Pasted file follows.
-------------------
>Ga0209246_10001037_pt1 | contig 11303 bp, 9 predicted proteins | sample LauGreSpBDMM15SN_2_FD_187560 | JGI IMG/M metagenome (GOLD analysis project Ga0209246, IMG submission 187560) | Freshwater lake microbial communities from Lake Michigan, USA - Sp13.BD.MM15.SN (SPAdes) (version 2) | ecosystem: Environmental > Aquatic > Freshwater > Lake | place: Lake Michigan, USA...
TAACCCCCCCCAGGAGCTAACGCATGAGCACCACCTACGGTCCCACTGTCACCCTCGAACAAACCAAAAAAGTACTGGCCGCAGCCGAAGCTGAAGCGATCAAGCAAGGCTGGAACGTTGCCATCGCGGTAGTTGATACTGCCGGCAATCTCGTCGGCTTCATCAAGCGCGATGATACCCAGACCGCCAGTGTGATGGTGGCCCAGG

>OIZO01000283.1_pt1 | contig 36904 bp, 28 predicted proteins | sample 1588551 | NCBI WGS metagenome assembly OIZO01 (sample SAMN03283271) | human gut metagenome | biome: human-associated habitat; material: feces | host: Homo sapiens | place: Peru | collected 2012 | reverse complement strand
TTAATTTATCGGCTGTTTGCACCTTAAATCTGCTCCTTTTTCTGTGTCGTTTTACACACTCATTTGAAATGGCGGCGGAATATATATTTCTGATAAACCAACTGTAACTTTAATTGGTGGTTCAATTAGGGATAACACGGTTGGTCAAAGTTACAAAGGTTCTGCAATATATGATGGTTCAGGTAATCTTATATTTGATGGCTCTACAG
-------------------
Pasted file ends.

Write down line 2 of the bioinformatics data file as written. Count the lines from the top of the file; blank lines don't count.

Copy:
TAACCCCCCCCAGGAGCTAACGCATGAGCACCACCTACGGTCCCACTGTCACCCTCGAACAAACCAAAAAAGTACTGGCCGCAGCCGAAGCTGAAGCGATCAAGCAAGGCTGGAACGTTGCCATCGCGGTAGTTGATACTGCCGGCAATCTCGTCGGCTTCATCAAGCGCGATGATACCCAGACCGCCAGTGTGATGGTGGCCCAGG